Hot on the heels of a German court’s decision to allow cities to enforce diesel bans, Italy is also getting into the game will ban diesel cars from historical centre starting 2024.
Rome mayor Virginia Raggi announced: “Rome has decided to ban the use of diesel cars from its historical centre from 2024” at the Women4Climate conference in Mexico City this week.
The primary reasons for the ban are to cut down on pollutants which cause damage to Rome’s important historical landmarks and, of course, to do what Rome can to help stop climate change.
Diesel engines, even “clean” diesel (which we found aren’t so clean after all), emit an exceptionally high amount of particulate emissions compared to other motors, of the type that cause damage to monuments (and human lungs).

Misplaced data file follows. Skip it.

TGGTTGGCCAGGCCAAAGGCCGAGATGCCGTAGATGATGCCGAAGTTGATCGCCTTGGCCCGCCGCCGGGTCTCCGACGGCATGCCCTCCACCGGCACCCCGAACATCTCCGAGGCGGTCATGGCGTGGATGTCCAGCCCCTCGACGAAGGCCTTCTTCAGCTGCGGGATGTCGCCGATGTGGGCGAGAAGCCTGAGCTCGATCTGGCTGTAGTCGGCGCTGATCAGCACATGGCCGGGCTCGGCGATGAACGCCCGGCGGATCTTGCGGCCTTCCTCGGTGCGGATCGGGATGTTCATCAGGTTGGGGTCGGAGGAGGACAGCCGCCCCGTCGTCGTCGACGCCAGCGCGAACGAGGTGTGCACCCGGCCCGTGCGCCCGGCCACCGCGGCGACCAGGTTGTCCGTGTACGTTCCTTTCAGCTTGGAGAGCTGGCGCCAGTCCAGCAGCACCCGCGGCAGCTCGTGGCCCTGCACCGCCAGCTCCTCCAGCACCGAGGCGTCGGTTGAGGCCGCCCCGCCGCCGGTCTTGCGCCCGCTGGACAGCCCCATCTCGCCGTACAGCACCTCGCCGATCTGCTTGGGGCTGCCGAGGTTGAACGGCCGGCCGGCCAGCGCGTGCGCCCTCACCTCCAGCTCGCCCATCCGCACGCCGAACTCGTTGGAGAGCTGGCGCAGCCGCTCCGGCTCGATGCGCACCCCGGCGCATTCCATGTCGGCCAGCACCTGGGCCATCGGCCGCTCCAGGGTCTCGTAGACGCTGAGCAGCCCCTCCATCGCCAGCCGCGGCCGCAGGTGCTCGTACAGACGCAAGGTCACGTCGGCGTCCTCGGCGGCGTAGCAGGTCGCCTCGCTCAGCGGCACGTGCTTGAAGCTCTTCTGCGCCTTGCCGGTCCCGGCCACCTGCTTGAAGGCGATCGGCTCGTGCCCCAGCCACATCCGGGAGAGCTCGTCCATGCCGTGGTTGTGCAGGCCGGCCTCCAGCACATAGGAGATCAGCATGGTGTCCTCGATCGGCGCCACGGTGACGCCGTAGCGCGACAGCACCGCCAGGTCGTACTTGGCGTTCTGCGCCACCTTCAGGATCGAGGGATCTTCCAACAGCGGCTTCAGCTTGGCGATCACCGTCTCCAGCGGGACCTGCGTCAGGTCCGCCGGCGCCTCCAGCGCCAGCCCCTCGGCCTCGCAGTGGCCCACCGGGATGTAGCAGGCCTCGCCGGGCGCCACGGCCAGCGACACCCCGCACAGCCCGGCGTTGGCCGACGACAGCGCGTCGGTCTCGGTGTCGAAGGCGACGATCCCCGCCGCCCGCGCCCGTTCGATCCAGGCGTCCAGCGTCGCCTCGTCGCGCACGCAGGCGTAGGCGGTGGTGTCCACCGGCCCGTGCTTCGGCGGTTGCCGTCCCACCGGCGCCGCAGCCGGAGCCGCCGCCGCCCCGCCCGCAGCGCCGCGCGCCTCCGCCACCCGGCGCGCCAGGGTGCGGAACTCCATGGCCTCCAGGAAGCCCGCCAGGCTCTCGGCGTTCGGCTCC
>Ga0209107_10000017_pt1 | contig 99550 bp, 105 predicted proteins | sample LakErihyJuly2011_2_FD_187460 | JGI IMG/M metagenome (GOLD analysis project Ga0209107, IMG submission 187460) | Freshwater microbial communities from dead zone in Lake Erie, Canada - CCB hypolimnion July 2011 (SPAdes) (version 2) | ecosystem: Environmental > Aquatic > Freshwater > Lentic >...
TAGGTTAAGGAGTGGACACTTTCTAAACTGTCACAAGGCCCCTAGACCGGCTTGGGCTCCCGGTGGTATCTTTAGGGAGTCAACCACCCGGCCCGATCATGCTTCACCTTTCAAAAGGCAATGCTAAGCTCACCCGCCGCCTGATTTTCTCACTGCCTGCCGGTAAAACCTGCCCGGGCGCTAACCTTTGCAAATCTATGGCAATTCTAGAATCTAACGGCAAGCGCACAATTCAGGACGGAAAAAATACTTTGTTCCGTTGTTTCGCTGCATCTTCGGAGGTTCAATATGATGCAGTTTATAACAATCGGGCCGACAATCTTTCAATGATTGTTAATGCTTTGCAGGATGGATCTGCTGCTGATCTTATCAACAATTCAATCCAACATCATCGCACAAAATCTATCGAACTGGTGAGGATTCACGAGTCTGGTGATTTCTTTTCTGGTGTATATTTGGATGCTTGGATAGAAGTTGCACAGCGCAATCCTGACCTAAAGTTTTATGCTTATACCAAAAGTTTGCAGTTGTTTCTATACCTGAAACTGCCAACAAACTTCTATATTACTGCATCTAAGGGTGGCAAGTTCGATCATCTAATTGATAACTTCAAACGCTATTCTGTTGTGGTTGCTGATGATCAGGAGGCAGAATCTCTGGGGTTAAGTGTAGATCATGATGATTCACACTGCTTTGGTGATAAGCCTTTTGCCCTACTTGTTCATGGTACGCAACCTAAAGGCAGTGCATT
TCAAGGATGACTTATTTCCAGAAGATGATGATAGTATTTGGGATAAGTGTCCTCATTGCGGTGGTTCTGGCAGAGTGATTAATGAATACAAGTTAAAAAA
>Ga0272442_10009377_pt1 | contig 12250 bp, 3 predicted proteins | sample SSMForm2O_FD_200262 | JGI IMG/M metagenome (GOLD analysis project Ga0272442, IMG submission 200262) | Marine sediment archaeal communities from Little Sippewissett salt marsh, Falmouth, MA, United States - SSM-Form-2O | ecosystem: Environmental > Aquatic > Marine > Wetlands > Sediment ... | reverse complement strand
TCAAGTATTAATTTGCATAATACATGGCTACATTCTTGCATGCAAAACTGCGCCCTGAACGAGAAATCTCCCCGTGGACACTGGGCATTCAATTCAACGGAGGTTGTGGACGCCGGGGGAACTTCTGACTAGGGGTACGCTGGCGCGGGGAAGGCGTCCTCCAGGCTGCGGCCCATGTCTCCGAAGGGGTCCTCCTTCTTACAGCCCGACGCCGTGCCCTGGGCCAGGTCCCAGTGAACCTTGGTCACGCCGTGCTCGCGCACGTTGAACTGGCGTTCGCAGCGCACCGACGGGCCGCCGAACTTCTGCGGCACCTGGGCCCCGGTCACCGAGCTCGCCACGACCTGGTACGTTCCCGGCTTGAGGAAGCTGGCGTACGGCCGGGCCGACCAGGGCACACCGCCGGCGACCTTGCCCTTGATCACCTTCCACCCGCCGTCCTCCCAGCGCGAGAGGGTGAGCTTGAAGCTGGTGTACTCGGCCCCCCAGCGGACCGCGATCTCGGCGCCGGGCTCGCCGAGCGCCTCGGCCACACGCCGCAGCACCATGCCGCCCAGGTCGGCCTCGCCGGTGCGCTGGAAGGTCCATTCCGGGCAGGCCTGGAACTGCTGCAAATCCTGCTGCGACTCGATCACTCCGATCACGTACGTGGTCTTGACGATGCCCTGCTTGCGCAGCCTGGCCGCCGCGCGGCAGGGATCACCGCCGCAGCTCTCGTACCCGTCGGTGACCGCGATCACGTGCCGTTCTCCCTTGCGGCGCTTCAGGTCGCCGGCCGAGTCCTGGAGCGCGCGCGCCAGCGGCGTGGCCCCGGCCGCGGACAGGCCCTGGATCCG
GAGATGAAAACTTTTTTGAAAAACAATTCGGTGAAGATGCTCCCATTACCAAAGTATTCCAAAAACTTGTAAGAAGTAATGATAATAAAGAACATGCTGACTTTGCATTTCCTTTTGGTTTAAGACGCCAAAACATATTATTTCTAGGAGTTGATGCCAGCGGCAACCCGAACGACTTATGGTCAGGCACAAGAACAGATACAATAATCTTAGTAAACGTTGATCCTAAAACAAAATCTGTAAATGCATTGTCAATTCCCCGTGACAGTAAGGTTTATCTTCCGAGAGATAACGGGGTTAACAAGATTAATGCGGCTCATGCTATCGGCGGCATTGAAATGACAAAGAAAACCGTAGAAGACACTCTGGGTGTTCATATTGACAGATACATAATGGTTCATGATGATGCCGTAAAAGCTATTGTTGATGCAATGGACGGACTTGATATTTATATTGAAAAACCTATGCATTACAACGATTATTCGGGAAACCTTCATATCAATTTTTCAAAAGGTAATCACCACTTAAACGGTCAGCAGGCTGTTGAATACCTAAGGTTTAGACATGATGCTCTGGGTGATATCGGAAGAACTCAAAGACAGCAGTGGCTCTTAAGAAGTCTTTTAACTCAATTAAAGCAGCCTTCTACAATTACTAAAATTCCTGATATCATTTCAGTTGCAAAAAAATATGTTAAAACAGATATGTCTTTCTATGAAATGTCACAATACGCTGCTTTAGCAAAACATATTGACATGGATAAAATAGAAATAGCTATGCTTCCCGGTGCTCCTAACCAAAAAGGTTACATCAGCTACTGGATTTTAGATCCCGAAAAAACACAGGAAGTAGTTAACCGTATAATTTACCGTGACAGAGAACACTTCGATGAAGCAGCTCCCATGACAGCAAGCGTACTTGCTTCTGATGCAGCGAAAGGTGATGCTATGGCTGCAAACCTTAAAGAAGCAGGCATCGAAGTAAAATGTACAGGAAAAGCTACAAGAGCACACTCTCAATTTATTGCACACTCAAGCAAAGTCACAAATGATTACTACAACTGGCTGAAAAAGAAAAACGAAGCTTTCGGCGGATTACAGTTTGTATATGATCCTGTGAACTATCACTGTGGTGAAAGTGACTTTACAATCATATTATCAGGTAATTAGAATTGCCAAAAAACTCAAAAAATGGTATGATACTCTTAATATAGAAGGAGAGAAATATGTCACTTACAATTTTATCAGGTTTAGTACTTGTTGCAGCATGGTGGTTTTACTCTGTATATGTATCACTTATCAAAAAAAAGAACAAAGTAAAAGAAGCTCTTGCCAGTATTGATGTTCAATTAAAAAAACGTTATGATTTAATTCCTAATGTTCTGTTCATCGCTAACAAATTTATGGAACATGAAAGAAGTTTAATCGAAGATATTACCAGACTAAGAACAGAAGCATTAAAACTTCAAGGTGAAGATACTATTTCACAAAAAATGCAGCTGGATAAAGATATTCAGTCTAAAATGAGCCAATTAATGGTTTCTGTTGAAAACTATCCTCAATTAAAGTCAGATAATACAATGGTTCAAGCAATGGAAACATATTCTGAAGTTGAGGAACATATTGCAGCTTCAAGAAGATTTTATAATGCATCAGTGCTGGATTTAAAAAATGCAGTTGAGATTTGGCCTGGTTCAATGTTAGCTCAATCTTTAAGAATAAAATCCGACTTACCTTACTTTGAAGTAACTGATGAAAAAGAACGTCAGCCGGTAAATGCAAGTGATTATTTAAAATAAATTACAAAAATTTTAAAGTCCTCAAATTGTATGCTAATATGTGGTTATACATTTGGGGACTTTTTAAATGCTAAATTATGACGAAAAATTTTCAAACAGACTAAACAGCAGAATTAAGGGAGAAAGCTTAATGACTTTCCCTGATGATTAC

Smog and particulate emissions are of particular importance to Rome because so much of the city’s culture and revenue (through tourism) come from their historical landmarks. Rome estimates that 3,600 monuments are at risk of damage from diesel pollution, and something needs to be done.
Rome has attempted other methods in the past to reduce this damage, such as partial vehicle bans on some days, but this has not been effective enough in reducing pollutants so Rome will now resort to a complete ban on diesel vehicles within the historical centre of the city.